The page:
• The Money Talk: A guide for couples to begin (or continue!) a money conversation

    Nearly half of all marriages end in divorce and money is named as the #1 cause of friction among couples.Money can be a sensitive subject, even taboo for many couples. Remember hearing your parents say “We never discuss money or politics at the dinner table?” We usually avoid talking about financial goals and spending until there’s a problem. By that time, the conversation starts as a blame game and both sides put up their defenses.Talking about money early, as a way to plan your future together, can be a bonding exercise rather than something that tears you apart. And if you missed the “talk early” memo, it’s never too late to start this in earnest. In fact, I encourage you to continue this conversation at least annually, and eventually bring your children into these meetings. Some families call this a Family Council or Summit meeting. You might be surprised by what you learn when you talk about this subject regularly!You don’t have to be financial soul mates or match up perfectly with your partner’s financial goals but you do need to know where you both stand. Understanding each of your financial goals and will help you see your money issues from both perspectives and make it easier to find solutions that work for both of you.

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  • FAFSA Application Advice for College-Bound Kids: Apply Sooner Than Later

    “Students who file the FAFSA during the first three months tend to get twice as much grants, on average, as compared with students who file the FAFSA later.” The catch? While you are generally required to submit your FAFSA application for the 2020–2021 academic year by June 30, 2020, you are permitted to do so any time after October 1, 2019. If you’re busy with a million other things – and who isn’t? – you might be tempted to let your application slide until, say, after the holidays. We caution against doing so. The sooner you apply for FAFSA after October 1, the more likely your efforts will pay off.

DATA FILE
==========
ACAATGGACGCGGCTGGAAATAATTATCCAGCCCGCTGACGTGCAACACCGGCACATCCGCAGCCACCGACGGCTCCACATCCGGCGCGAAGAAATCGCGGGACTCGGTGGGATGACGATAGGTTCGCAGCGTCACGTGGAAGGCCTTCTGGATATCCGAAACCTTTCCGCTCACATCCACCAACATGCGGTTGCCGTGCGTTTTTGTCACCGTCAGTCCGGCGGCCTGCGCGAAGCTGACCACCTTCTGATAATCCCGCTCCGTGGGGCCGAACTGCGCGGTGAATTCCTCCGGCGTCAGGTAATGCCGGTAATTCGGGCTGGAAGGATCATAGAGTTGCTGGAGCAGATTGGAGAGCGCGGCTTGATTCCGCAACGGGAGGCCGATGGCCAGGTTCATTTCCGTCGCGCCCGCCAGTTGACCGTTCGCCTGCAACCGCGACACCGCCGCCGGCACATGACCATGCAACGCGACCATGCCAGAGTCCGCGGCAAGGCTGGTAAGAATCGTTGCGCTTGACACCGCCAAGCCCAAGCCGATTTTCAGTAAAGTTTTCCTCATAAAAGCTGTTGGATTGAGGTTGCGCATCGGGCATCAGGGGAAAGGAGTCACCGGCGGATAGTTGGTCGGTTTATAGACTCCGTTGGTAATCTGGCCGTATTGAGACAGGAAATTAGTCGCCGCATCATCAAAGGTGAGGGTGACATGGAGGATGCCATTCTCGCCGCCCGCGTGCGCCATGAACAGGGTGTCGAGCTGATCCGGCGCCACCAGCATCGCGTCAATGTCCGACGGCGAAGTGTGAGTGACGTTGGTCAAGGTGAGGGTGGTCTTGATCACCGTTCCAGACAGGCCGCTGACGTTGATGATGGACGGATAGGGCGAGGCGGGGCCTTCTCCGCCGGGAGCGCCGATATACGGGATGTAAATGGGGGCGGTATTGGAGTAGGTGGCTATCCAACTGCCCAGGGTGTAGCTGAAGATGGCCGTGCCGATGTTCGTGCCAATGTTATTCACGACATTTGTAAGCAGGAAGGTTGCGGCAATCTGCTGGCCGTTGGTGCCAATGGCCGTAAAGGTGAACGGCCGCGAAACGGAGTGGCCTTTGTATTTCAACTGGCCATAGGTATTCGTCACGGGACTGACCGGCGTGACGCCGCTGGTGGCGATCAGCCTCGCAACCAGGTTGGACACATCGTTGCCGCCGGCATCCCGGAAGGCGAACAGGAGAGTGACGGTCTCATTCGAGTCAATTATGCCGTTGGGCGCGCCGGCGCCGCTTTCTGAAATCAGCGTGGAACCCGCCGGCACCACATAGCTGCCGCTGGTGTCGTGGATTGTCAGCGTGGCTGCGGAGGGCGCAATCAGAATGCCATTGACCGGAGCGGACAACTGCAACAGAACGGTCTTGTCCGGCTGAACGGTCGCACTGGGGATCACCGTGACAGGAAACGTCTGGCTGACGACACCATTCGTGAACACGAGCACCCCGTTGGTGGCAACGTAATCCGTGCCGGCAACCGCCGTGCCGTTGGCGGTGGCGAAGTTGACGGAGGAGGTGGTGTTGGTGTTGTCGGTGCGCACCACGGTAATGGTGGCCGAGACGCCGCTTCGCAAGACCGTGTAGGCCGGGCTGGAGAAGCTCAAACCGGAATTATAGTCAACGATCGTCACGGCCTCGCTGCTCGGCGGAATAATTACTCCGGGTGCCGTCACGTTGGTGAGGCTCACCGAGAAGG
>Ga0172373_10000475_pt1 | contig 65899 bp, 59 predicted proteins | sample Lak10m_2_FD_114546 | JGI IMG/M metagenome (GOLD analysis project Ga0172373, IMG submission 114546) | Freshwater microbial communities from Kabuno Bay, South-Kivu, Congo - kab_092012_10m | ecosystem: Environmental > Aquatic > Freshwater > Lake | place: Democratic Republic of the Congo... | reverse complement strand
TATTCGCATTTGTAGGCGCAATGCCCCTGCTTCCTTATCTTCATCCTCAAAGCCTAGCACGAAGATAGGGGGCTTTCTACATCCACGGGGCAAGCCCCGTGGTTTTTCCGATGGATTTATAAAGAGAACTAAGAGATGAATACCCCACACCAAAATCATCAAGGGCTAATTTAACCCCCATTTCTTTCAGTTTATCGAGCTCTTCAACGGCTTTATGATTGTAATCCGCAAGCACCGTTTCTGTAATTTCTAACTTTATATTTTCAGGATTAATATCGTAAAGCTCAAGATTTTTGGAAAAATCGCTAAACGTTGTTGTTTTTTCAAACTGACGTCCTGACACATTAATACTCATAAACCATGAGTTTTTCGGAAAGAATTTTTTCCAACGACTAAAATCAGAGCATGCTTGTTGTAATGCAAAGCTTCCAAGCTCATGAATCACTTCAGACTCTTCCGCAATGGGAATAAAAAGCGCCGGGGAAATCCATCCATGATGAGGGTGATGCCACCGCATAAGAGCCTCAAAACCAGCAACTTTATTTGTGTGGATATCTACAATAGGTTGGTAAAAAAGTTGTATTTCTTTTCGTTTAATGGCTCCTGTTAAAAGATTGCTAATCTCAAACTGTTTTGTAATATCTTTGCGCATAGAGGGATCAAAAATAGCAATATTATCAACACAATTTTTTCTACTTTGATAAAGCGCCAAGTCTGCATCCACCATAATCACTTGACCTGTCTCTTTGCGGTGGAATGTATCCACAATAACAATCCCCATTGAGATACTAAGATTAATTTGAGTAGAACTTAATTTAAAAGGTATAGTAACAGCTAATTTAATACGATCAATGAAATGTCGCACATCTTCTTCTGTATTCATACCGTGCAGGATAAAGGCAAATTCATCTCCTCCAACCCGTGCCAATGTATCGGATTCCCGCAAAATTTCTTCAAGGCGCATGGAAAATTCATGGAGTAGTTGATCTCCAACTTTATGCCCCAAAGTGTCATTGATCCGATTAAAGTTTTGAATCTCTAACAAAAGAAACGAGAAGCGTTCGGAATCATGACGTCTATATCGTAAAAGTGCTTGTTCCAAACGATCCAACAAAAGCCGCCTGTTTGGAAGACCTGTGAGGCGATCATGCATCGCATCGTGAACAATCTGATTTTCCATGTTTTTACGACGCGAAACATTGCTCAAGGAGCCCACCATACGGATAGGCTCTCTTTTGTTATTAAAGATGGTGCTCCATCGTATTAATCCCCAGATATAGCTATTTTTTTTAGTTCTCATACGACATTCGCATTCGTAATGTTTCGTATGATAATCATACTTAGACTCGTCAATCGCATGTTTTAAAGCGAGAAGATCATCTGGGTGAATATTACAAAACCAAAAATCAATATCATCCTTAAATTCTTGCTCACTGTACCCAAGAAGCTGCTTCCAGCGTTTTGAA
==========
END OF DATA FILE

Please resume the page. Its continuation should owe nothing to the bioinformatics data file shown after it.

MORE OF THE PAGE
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  • Investing Lessons from the Trail

    (Image: Chris & Jennie on top of Half Dome) Investing Lessons from the Trail Over the long Fourth of July […]

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  • Market Update: Second Quarter 2019

    Market Update: Second Quarter 2019 After a rollercoaster second quarter, stocks ended the first half of the year on a […]

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  • Avoiding Financial and Identity Theft Scams: A Reference Guide

    A quick reference guide to protecting your money and your identity.Who Are They? Financial fraudsters are after your assets. Identity thieves steal your personal information (often to then commit financial fraud).

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  • Protecting Your Child’s Identity

    As distasteful as the idea may be, child identity theft is a serious and growing concern, for several reasons:It happens more often than you might think. In a 2018 Child Identity Fraud report, Javelin Strategy & Research found more than a million children were identity fraud victims in 2017, costing families more than $540 million in out-of-pocket expenses.

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